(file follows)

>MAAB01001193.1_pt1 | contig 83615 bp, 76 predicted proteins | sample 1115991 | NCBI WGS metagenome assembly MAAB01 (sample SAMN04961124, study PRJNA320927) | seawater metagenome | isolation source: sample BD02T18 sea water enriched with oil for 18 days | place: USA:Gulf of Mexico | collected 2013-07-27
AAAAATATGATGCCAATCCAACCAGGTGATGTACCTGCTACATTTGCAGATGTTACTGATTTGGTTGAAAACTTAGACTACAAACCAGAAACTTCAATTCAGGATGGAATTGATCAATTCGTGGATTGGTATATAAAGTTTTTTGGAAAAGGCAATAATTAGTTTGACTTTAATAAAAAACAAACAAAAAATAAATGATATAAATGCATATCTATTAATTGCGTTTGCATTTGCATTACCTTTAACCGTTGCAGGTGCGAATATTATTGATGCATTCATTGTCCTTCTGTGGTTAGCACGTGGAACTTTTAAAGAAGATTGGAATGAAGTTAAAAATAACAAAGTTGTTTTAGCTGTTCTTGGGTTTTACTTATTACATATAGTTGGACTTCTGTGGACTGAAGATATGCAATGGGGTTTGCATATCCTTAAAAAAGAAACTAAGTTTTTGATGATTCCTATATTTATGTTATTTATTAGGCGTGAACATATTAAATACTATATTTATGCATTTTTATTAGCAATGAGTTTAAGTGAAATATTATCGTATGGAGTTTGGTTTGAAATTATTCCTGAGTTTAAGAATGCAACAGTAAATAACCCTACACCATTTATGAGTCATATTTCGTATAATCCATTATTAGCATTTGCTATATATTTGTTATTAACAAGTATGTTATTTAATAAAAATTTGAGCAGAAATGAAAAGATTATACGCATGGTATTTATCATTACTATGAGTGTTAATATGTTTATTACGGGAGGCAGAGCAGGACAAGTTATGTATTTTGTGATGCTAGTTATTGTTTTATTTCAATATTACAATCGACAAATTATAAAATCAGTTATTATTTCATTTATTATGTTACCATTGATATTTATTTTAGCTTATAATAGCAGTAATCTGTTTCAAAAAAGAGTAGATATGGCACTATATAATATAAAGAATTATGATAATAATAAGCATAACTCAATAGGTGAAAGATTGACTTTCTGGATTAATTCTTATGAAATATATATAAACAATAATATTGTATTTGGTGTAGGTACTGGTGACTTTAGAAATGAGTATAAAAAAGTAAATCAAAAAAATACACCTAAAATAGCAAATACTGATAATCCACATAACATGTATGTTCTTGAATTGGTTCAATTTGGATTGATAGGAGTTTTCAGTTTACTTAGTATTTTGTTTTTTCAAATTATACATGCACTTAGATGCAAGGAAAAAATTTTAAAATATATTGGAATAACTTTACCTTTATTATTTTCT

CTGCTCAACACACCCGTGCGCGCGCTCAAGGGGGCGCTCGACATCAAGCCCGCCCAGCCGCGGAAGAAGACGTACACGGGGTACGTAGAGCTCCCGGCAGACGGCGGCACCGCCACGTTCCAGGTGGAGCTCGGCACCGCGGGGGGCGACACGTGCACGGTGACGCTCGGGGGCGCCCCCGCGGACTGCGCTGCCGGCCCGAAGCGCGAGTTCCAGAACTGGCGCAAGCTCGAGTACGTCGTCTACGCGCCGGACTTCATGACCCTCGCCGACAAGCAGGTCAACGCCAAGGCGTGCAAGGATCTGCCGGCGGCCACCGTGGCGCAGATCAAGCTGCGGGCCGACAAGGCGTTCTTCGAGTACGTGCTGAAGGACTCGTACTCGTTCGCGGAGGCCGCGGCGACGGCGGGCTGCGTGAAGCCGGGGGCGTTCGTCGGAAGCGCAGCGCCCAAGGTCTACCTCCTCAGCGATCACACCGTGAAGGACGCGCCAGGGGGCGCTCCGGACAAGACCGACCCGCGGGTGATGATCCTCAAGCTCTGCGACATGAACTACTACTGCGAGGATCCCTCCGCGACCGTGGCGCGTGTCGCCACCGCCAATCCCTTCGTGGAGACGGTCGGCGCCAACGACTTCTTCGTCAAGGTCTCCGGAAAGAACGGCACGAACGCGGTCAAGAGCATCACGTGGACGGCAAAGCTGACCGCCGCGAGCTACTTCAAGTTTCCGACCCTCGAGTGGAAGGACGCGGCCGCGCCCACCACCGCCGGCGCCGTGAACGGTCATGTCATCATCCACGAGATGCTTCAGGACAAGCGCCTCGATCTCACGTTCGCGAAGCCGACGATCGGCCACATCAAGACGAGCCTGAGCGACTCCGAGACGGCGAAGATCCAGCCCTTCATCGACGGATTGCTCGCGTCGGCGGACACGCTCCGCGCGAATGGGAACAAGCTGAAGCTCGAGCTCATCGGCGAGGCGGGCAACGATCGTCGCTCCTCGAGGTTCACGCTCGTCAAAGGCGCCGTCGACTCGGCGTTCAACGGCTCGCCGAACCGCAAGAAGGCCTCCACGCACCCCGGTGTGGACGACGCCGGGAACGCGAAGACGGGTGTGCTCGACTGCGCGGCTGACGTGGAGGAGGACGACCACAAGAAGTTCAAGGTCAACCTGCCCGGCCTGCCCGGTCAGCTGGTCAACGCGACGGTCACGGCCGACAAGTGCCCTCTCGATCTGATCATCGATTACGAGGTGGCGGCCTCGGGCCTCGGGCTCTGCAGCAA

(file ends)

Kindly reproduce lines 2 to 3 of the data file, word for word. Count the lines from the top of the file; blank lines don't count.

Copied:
AAAAATATGATGCCAATCCAACCAGGTGATGTACCTGCTACATTTGCAGATGTTACTGATTTGGTTGAAAACTTAGACTACAAACCAGAAACTTCAATTCAGGATGGAATTGATCAATTCGTGGATTGGTATATAAAGTTTTTTGGAAAAGGCAATAATTAGTTTGACTTTAATAAAAAACAAACAAAAAATAAATGATATAAATGCATATCTATTAATTGCGTTTGCATTTGCATTACCTTTAACCGTTGCAGGTGCGAATATTATTGATGCATTCATTGTCCTTCTGTGGTTAGCACGTGGAACTTTTAAAGAAGATTGGAATGAAGTTAAAAATAACAAAGTTGTTTTAGCTGTTCTTGGGTTTTACTTATTACATATAGTTGGACTTCTGTGGACTGAAGATATGCAATGGGGTTTGCATATCCTTAAAAAAGAAACTAAGTTTTTGATGATTCCTATATTTATGTTATTTATTAGGCGTGAACATATTAAATACTATATTTATGCATTTTTATTAGCAATGAGTTTAAGTGAAATATTATCGTATGGAGTTTGGTTTGAAATTATTCCTGAGTTTAAGAATGCAACAGTAAATAACCCTACACCATTTATGAGTCATATTTCGTATAATCCATTATTAGCATTTGCTATATATTTGTTATTAACAAGTATGTTATTTAATAAAAATTTGAGCAGAAATGAAAAGATTATACGCATGGTATTTATCATTACTATGAGTGTTAATATGTTTATTACGGGAGGCAGAGCAGGACAAGTTATGTATTTTGTGATGCTAGTTATTGTTTTATTTCAATATTACAATCGACAAATTATAAAATCAGTTATTATTTCATTTATTATGTTACCATTGATATTTATTTTAGCTTATAATAGCAGTAATCTGTTTCAAAAAAGAGTAGATATGGCACTATATAATATAAAGAATTATGATAATAATAAGCATAACTCAATAGGTGAAAGATTGACTTTCTGGATTAATTCTTATGAAATATATATAAACAATAATATTGTATTTGGTGTAGGTACTGGTGACTTTAGAAATGAGTATAAAAAAGTAAATCAAAAAAATACACCTAAAATAGCAAATACTGATAATCCACATAACATGTATGTTCTTGAATTGGTTCAATTTGGATTGATAGGAGTTTTCAGTTTACTTAGTATTTTGTTTTTTCAAATTATACATGCACTTAGATGCAAGGAAAAAATTTTAAAATATATTGGAATAACTTTACCTTTATTATTTTCT

CTGCTCAACACACCCGTGCGCGCGCTCAAGGGGGCGCTCGACATCAAGCCCGCCCAGCCGCGGAAGAAGACGTACACGGGGTACGTAGAGCTCCCGGCAGACGGCGGCACCGCCACGTTCCAGGTGGAGCTCGGCACCGCGGGGGGCGACACGTGCACGGTGACGCTCGGGGGCGCCCCCGCGGACTGCGCTGCCGGCCCGAAGCGCGAGTTCCAGAACTGGCGCAAGCTCGAGTACGTCGTCTACGCGCCGGACTTCATGACCCTCGCCGACAAGCAGGTCAACGCCAAGGCGTGCAAGGATCTGCCGGCGGCCACCGTGGCGCAGATCAAGCTGCGGGCCGACAAGGCGTTCTTCGAGTACGTGCTGAAGGACTCGTACTCGTTCGCGGAGGCCGCGGCGACGGCGGGCTGCGTGAAGCCGGGGGCGTTCGTCGGAAGCGCAGCGCCCAAGGTCTACCTCCTCAGCGATCACACCGTGAAGGACGCGCCAGGGGGCGCTCCGGACAAGACCGACCCGCGGGTGATGATCCTCAAGCTCTGCGACATGAACTACTACTGCGAGGATCCCTCCGCGACCGTGGCGCGTGTCGCCACCGCCAATCCCTTCGTGGAGACGGTCGGCGCCAACGACTTCTTCGTCAAGGTCTCCGGAAAGAACGGCACGAACGCGGTCAAGAGCATCACGTGGACGGCAAAGCTGACCGCCGCGAGCTACTTCAAGTTTCCGACCCTCGAGTGGAAGGACGCGGCCGCGCCCACCACCGCCGGCGCCGTGAACGGTCATGTCATCATCCACGAGATGCTTCAGGACAAGCGCCTCGATCTCACGTTCGCGAAGCCGACGATCGGCCACATCAAGACGAGCCTGAGCGACTCCGAGACGGCGAAGATCCAGCCCTTCATCGACGGATTGCTCGCGTCGGCGGACACGCTCCGCGCGAATGGGAACAAGCTGAAGCTCGAGCTCATCGGCGAGGCGGGCAACGATCGTCGCTCCTCGAGGTTCACGCTCGTCAAAGGCGCCGTCGACTCGGCGTTCAACGGCTCGCCGAACCGCAAGAAGGCCTCCACGCACCCCGGTGTGGACGACGCCGGGAACGCGAAGACGGGTGTGCTCGACTGCGCGGCTGACGTGGAGGAGGACGACCACAAGAAGTTCAAGGTCAACCTGCCCGGCCTGCCCGGTCAGCTGGTCAACGCGACGGTCACGGCCGACAAGTGCCCTCTCGATCTGATCATCGATTACGAGGTGGCGGCCTCGGGCCTCGGGCTCTGCAGCAA